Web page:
So my question to you is two-fold - 1) What criteria/standards should we use to invite candidates to debate? 2) Should we have invited Gilmour and Lewis to our debate in 2 weeks?

Have at it.


The Last American said...

The basis upon which a Senate candidate should have been invited is simple -- are they on the ballot? If yes, they should be in the debate.

It gets a little more complicated with Presidential candidates. In that case, I would suggest that all candidates that are on the ballot in enough states that they would win the Presidency if they won every state in which they are on the ballot should be included in the debates. If you're on the ballot in only two states, you wouldn't get to participate in the debates. If you're on the ballot in 48 states and the District of Columbia, as Libertarian Michael Badnarik was in 2004, you should get to participate in the debates.

To "weed out" candidates you think are unacceptable imposes YOUR standards upon the voting public, which may have different perspectives upon what is or is not acceptable.

The job of a news outlet or a debate commission is to provide us with as much information as possible, so we can make up our OWN minds, not to make the decision FOR us.

So of course the two third-party candidates should have been allowed to participate. I'm hoping that in the future, they will.

Unknown said...

I would like to see the third party candidates during the debate. I understand why they were not invited. Good question. I don't have all the answers. I think it help sway this undecided voter's mind.

Rev Chris M Fluharty said...

They have no chance of winning because the media does not cover them. Back when the GOP was a third party the news covered all candidates and allowed an honest debate. You all are just affraid that if the third party candidates are invited the GOP or DEM will chicken out. They fear the underdog because they have nothing to loose. And truth be told third parties know the issues better and are closer to the people. So yes you should have invited them and give their the prss releases more then two seconds of attention. As blogs become more popular and voters stop being clueless and see the two parties are bought and paid for, you'll see double digit and an eventual win.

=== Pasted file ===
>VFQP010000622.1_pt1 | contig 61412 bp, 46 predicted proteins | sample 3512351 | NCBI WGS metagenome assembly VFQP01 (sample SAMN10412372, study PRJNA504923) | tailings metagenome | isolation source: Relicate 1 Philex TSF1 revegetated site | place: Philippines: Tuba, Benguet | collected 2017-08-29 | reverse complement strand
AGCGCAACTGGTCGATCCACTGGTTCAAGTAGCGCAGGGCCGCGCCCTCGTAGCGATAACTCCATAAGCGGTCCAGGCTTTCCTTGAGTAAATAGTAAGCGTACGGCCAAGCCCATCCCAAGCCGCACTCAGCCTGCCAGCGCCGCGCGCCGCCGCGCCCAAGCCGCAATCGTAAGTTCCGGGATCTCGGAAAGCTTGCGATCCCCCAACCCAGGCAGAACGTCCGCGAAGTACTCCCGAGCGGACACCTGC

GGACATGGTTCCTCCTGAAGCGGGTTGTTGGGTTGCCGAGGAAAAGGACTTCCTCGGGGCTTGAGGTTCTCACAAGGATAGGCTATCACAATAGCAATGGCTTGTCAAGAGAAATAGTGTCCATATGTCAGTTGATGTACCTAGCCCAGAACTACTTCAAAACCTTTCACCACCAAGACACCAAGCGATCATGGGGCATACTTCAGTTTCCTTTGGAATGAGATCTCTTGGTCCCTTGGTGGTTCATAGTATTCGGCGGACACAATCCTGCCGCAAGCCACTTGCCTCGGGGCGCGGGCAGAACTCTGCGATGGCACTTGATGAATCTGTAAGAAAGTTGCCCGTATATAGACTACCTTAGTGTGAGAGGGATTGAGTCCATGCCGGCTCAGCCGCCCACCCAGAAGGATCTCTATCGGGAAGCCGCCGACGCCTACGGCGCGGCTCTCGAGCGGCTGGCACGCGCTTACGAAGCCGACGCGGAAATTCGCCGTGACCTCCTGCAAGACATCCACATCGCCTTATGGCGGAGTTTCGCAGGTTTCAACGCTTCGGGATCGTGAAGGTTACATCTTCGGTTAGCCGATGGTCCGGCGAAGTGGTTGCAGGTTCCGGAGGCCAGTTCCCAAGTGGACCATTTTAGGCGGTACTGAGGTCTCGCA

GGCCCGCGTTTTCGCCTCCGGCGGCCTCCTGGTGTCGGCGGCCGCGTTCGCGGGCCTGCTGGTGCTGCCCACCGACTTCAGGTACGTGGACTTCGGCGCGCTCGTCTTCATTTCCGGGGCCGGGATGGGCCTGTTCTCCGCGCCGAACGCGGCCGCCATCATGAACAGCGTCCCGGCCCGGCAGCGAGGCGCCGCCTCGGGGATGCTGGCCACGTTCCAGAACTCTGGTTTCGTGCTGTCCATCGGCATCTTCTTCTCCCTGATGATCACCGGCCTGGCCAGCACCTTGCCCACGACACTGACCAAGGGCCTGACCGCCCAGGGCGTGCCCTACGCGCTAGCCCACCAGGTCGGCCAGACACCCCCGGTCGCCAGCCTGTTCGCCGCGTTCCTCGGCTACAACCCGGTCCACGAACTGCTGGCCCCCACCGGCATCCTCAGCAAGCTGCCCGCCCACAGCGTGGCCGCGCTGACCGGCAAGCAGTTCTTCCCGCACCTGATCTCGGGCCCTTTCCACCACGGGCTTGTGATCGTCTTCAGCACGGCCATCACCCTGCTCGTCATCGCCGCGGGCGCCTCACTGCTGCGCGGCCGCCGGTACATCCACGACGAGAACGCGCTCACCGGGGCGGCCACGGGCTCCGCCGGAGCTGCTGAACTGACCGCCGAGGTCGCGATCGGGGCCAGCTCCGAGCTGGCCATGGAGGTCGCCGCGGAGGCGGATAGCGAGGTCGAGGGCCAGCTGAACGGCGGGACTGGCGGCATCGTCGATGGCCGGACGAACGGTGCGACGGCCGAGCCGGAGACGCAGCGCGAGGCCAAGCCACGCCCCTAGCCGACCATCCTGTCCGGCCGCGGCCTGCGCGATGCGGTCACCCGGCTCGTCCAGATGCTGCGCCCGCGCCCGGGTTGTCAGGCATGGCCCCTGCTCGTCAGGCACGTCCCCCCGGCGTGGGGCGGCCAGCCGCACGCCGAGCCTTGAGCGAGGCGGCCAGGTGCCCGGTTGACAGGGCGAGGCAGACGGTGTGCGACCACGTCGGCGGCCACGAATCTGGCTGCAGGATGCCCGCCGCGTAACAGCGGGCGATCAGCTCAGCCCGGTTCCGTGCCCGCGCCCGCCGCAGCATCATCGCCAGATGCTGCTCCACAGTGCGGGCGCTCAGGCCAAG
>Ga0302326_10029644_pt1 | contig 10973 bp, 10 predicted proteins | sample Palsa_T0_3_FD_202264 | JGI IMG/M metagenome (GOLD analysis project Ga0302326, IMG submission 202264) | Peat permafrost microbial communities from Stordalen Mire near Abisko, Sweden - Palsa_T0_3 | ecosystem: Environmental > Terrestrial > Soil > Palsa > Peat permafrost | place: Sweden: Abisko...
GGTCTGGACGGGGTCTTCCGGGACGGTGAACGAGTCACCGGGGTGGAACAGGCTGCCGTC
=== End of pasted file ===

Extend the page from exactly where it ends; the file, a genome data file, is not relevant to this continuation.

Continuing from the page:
The Libertarian Guy said...

It's a Catch-22:

"We'll let you in if you poll X amount."

"But, if I were in the debates, I might get higher poll numbers..."

There was a three-way debate on C-SPAN tonight; the threshold was 5% poll numbers to get in the door. Maybe that would be a good benchmark. But, IMO, and I'm admitting my third-party bias here... if you're on the state ballot, flying the colors of a party ON that ballot, you should be included. Write-ins, sorry - start your own party. That's how the Missouri LP did it... the hard way.

The Libertarian Guy said...

My suspicions are, McTalent threw a hissy and demanded it be a private party. Can't have third-party infidels giving uncomfortable answers that don't fit the RepubliCrat template - increase the size and scope of government, at all times.

No wonder voter turnout is pitifully low.